Families Rally To Bring Awareness To Surge In North Texas Deaths Related To Fentanyl

Parents and siblings held pictures of family members who have died, many of them in the past year, as the drug has spread.

Video Transcript

- The rising number of deaths from fentanyl prompted rallies in dozens of cities across this country today. And as our Jason Allen reports from Fort Worth, families are urgently trying to draw awareness to this deadly drug.

JASON ALLEN: During a year with public health attention focused on a deadly virus, these families discovered there was another growing threat.

CHRISTINA PENA: She passed away in October from a half a pill of fentanyl.

- My mom actually went back to his bedroom to tell him dinner was ready, and that's when she found him.

- He thought he was getting just a Percocet, and it ended up being 100% fentanyl.

JASON ALLEN: All part of an awareness rally in Fort Worth Friday, they are among the hundreds of North Texas families who lost someone in the past year to a fatal dose of fentanyl. The synthetic drug, often used to manufacture fake prescription pain pills, has surged in North Texas. After deaths doubled or tripled in some counties last year, they're on pace to grow again in 2021.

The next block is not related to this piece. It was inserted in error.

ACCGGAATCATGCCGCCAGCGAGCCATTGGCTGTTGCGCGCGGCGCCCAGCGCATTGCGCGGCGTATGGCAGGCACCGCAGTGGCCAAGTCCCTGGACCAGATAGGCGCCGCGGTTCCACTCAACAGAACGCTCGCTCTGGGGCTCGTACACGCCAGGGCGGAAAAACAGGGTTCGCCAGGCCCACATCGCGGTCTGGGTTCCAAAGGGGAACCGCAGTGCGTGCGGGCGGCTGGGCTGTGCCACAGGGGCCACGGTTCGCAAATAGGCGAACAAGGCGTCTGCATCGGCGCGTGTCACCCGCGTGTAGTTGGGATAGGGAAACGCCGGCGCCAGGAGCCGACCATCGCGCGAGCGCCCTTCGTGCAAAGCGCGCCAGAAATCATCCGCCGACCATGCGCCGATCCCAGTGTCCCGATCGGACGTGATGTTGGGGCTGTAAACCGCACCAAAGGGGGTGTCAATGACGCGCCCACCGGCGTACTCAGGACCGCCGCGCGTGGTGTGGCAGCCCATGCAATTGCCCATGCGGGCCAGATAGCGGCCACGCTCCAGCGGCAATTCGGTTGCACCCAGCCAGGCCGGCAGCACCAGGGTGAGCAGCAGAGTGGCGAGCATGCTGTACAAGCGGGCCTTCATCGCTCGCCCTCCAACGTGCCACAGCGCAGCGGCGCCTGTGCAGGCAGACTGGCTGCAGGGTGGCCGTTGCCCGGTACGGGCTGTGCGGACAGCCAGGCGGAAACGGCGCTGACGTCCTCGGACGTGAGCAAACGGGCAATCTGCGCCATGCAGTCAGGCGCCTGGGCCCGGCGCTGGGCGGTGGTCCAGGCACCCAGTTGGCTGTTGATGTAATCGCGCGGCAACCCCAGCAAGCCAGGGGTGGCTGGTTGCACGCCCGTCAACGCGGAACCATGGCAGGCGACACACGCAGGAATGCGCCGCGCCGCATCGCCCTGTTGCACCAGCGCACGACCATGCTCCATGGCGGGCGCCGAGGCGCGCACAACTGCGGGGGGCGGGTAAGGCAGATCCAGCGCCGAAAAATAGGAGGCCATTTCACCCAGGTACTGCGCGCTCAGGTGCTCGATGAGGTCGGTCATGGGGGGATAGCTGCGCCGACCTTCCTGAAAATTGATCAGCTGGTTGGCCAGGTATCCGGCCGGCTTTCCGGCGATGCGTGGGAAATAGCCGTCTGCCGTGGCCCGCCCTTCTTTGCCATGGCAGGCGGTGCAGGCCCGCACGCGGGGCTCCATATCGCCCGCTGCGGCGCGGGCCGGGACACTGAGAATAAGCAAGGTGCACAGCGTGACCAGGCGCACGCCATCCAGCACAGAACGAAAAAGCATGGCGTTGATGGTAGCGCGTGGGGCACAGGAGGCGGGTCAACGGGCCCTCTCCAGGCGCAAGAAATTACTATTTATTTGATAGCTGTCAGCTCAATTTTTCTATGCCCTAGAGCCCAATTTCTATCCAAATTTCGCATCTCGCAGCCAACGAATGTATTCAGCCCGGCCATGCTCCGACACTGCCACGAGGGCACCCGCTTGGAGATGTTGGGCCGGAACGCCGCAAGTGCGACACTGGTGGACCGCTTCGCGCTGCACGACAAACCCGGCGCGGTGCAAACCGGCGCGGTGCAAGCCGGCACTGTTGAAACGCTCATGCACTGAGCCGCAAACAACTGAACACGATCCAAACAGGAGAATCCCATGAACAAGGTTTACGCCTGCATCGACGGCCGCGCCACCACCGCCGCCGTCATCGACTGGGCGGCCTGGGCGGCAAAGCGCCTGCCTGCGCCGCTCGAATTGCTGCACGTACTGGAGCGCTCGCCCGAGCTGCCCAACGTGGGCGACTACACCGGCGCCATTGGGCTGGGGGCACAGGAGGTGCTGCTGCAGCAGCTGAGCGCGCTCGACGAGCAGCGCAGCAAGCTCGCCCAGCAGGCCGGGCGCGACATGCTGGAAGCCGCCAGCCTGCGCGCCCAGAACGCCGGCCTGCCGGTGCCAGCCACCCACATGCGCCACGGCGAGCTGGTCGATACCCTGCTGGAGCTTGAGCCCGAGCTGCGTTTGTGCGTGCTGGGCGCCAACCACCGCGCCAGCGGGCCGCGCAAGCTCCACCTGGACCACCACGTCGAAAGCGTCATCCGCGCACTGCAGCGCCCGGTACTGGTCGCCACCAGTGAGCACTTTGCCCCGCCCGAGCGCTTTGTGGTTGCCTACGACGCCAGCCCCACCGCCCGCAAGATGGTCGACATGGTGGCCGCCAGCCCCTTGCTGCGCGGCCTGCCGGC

GINA CUMPTON: Things just have to change so much, because this is just happening so much, and it's so sad.

JASON ALLEN: Many families told us even months ago they were also unaware of what the drug was. Now they're not only trying to get the general public to take note but push back against the idea it only impacts regular drug users. Law enforcement has cautioned they are finding regular use even among children, who are willing to try something in the form of a pill.

- These cases need to be handled as a homicides and not listed as overdoses.

- Yes.


JASON ALLEN: It's becoming so widespread families today were not just holding signs to draw attention. They were passing out things to people, like test strips that you can use to test to see if a pill might be fake and doses of a medication that can be used to counteract the drug in an emergency.

CHRISTINA PENA: She wasn't a drug addict. This can happen to anyone's child-- anybody. This can happen to anyone.

JASON ALLEN: In Fort Worth, Jason Allen, CBS 11 News.